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If Food Can Be Slow, Why Not U.S. Wine Culture?

Wes Hagen

America is an infant when it comes to winegrowing. But we like to act all grown up, like a teenager flashing a fake ID to get into a swanky club. We’re so jealous about the properly-aged wines of Europe that we constantly couch our own culture, immature though it is, in a Euro context. But if we were really respectful of our French and Italian wine forefathers, we would know there is only one way to develop a wine heritage: slowly, over centuries. Economics and popular influences urge us to evolve before our time.

In my backyard of Sta. Rita Hills, a relatively new AVA in Santa Barbara County, California, we were subjected to the fallout from the 2004 movie “Sideways,” which rhapsodized about the region’s pinot noir (and relegated merlot to a has-been). It was too much attention, too fast. The wine culture in Santa Barbara was just finding its feet when the hordes descended, like pilgrims coming to behold a relic with rumored curative powers. We went straight from being pinot neophytes to being seen as pinot rock stars. In order to quench the sudden Faustian thirst — and take advantage of the sales opportunity presenting itself — wineries turned out instantly pleasing wines, sacrificing elegance for less sophisticated fruitiness. Rather than continue the hard work of perfecting their jazz solos, they were rewarded for bubble-gum pop. Pinot noir is a varietal that usually takes a drinker a long time to understand, it’s the endgame for the wine geek, not a diversion between white zin and cabernet.

The point is this: America is an infant on the stage of the world’s wine regions. We have the dirt, the climate and the passion, but in our attempts to legitimize our wines, we give them French and Italian sounding names. We use the grape varieties that spent millennia adapting to climates that are not ours, and with some early success we have developed a façade of culture, one that’s not yet earned. In other words, we are the lusty rakes throwing our grappling hooks over the walls of Burgundy’s Clos Vougeot, trying to co-opt wine culture rather than evolve our own. And as often happens in fables, the treasures can turn to dust. We want to steal the luster from the Tour d’Argent. We may not have earned a proper American wine culture yet, but we’re on our way. All we have to do is take deep breaths, cook our hearts out, and sit at table with friends, food and good bottles (and maybe leave the smartphones in the car). Wine can’t be appreciated in a vacuum, it has to become an integral part of our lives.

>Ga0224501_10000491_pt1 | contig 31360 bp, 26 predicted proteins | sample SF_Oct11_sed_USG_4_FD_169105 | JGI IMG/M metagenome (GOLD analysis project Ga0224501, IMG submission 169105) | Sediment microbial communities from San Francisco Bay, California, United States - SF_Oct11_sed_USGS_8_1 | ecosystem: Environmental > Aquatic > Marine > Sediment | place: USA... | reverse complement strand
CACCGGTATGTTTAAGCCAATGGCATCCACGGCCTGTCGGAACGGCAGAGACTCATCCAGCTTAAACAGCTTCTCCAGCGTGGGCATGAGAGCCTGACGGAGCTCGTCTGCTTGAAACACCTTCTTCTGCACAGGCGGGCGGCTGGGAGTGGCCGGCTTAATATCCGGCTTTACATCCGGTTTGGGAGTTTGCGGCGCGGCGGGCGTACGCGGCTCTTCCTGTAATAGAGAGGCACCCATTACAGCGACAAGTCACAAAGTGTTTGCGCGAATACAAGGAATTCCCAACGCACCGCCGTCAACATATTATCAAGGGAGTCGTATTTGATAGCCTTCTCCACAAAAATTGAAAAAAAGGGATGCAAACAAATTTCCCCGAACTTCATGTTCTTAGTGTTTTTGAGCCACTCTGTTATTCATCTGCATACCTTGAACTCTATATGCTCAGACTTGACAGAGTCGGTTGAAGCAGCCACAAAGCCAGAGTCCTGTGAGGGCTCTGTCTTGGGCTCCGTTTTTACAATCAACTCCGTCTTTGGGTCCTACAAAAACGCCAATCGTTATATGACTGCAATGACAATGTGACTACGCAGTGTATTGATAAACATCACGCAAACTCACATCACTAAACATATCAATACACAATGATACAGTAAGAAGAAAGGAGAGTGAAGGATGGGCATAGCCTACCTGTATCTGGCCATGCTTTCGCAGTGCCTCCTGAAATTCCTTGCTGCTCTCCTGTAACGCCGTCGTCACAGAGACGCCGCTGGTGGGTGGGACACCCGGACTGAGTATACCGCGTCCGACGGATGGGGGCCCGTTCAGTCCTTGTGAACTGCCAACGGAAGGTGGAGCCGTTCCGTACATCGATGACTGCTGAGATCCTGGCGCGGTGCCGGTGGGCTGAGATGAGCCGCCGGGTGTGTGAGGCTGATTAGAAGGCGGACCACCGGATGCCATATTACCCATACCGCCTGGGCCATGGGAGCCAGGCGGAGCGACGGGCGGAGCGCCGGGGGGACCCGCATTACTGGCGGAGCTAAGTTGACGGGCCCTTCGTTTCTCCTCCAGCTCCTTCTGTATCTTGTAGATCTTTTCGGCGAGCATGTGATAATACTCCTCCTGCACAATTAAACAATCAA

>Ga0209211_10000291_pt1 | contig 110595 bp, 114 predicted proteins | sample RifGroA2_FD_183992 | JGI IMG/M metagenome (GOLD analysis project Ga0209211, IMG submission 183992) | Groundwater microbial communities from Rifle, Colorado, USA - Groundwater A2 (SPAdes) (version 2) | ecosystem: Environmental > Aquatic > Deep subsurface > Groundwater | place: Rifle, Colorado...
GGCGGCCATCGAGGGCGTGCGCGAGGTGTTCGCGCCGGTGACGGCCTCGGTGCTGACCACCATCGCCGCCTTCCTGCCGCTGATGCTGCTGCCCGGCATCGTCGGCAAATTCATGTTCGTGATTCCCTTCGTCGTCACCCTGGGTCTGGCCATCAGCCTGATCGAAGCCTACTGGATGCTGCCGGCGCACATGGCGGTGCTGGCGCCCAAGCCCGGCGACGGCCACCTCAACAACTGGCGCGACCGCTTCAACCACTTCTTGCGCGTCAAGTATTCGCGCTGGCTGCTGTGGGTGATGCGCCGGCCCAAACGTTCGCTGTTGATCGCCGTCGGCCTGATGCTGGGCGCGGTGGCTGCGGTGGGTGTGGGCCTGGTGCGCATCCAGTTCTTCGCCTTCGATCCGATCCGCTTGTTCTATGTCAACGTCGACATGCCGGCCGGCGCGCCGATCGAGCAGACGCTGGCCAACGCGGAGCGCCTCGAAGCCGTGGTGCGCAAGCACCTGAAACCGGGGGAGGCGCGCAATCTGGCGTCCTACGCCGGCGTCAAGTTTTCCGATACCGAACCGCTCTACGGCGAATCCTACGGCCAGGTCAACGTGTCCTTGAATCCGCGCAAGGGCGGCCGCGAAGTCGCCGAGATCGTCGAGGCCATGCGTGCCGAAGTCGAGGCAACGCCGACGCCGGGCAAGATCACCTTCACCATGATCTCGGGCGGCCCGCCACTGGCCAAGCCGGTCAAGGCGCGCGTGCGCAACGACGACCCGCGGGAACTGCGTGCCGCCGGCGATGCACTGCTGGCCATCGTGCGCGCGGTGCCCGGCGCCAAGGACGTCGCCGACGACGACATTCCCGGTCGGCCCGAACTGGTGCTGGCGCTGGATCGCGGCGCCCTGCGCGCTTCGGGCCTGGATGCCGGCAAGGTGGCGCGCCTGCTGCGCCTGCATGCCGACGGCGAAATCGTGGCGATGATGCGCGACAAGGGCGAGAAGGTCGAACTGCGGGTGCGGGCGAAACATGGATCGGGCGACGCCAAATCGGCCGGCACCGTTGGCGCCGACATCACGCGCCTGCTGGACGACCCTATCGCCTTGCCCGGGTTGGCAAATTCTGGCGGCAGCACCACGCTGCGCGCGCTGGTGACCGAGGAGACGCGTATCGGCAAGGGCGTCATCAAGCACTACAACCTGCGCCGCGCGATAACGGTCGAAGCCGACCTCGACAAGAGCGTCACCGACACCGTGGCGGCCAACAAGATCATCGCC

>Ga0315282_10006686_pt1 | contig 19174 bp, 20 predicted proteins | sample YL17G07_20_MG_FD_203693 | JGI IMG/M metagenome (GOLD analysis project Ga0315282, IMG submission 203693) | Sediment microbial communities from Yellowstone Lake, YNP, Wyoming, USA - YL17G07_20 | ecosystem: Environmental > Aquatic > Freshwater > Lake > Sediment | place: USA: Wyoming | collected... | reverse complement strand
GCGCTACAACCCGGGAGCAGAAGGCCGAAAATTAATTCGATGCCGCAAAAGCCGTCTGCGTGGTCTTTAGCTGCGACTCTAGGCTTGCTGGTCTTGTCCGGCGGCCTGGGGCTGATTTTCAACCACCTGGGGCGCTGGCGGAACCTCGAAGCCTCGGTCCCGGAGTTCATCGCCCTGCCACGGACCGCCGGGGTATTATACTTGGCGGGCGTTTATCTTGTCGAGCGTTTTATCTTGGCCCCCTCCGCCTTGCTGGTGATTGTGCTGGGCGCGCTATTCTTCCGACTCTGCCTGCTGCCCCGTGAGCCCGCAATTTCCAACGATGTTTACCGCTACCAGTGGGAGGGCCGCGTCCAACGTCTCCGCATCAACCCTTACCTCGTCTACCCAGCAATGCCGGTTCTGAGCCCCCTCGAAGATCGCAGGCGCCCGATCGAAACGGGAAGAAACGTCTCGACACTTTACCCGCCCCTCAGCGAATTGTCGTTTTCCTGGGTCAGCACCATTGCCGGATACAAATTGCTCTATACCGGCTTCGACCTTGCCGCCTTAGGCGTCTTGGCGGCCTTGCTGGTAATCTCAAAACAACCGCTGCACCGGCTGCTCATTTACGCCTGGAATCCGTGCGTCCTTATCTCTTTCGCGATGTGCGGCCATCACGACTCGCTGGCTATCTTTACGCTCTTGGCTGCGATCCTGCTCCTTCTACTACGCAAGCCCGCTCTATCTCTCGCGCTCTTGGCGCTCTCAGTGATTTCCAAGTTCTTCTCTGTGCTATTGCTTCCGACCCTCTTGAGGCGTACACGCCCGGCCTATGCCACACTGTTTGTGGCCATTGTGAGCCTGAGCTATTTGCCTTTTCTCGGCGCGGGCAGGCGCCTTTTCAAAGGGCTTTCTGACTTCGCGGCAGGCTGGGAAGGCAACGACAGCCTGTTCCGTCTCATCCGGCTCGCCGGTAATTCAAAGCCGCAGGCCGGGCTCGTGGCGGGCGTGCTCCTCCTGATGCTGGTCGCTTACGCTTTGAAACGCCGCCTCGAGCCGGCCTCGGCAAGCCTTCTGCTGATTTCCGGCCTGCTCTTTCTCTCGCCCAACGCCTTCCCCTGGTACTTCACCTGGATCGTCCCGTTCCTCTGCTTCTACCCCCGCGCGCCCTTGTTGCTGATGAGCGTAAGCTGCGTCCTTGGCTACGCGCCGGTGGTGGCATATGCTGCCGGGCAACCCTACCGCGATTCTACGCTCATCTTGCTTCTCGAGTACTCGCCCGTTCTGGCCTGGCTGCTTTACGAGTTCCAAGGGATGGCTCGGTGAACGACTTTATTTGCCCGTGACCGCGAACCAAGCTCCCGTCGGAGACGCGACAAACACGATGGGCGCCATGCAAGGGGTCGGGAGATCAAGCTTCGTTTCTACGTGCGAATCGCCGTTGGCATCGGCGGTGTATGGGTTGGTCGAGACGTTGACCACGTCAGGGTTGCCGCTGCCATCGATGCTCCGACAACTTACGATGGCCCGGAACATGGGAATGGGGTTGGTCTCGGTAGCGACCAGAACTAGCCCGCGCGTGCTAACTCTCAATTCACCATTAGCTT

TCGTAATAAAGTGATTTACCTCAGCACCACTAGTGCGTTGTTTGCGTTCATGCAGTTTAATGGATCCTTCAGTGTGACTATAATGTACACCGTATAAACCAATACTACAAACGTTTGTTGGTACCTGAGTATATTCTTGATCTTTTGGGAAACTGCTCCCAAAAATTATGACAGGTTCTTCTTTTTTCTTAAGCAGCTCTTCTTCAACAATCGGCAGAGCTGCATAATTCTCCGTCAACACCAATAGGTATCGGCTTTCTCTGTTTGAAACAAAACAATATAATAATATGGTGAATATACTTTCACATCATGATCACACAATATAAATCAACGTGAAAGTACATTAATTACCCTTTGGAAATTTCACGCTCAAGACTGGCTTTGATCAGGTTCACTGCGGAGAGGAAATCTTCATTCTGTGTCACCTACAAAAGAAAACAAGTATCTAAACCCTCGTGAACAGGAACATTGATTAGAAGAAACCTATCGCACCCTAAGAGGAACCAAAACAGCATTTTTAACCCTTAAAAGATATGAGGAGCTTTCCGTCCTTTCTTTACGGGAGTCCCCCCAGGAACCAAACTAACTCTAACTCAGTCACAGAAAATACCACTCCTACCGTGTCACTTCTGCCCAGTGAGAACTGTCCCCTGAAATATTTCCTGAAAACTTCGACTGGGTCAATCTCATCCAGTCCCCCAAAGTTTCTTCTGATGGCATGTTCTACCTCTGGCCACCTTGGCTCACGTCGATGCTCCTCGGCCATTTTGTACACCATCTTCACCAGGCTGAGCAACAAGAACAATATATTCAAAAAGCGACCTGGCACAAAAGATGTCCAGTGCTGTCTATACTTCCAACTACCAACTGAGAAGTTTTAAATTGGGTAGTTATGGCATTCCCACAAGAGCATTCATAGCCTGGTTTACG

Every grape that grows into wine in the world today evolved from a single genetic mutant (a hermaphrodite, no less!) that was the result of humans meddling with domestic vines almost 10,000 years ago. That single hermaphroditic vine traveled the ancient world, and everywhere it was planted it mutated and cross-pollinated with local vine varieties to become the grapes and wines we recognize today: Gamay from Beaujolais, sangiovese from Chianti, cabernet sauvignon developed in Spain and perfected in Bordeaux. Even though we like to pretend that zinfandel and petite sirah belong to U.S. viticulture, they don’t.

And every time New World vineyards need replanting, we rip out all the wonderfully adapted vines and use the clonal material from Europe again, resetting the clock and guaranteeing we won’t be creating our own, unique varietals anytime soon.

Because the U.S. was never conquered by thirsty Roman legions (who planted vineyards in all their acquired lands and started the Euro-mutation ball rolling more than a thousand years ago), we had to wait for Spanish missionaries and Italian immigrants to bring existing vines to California. Now almost all New World winegrowing is dependent on these same varietals — cabernet sauvignon, riesling, chardonnay and the like — to sell wine.

Those of us alive today aren’t likely to see an American wine culture that has divorced itself from Europe. A wine tradition defines itself over centuries as generations of vintners incorporate new grape varietals that, mutating from the cuttings that spawned them, exquisitely adapt themselves to the soil and situation they find themselves in. Understanding how regional wines mesh with local game and produce at the table is what creates an authentic cultural experience, one so primally rewarding it’s repeated, and over time becomes tradition. The real sign of progress is not in putting “Chateau” on your label, but in being European with your patience, in giving the American wine scene a few relaxed centuries to evolve.

Perfection is worth waiting for. It’s the 20-year-old Tokay, the 10-year-old Balsamico, the 30-day dry-aged prime filet that brings us to tears and makes life worth living. Let’s take all the energy we’ve been wasting in defining our wine regions prematurely, and put in the real work, the slow work that it will take to develop our own regional character. No French accent needed.

Wes Hagen is the vineyard manager and winemaker at Clos Pepe in Santa Rita Hills, California.

Photo: Wes Hagen with his Clos Pepe weed patrol. Credit: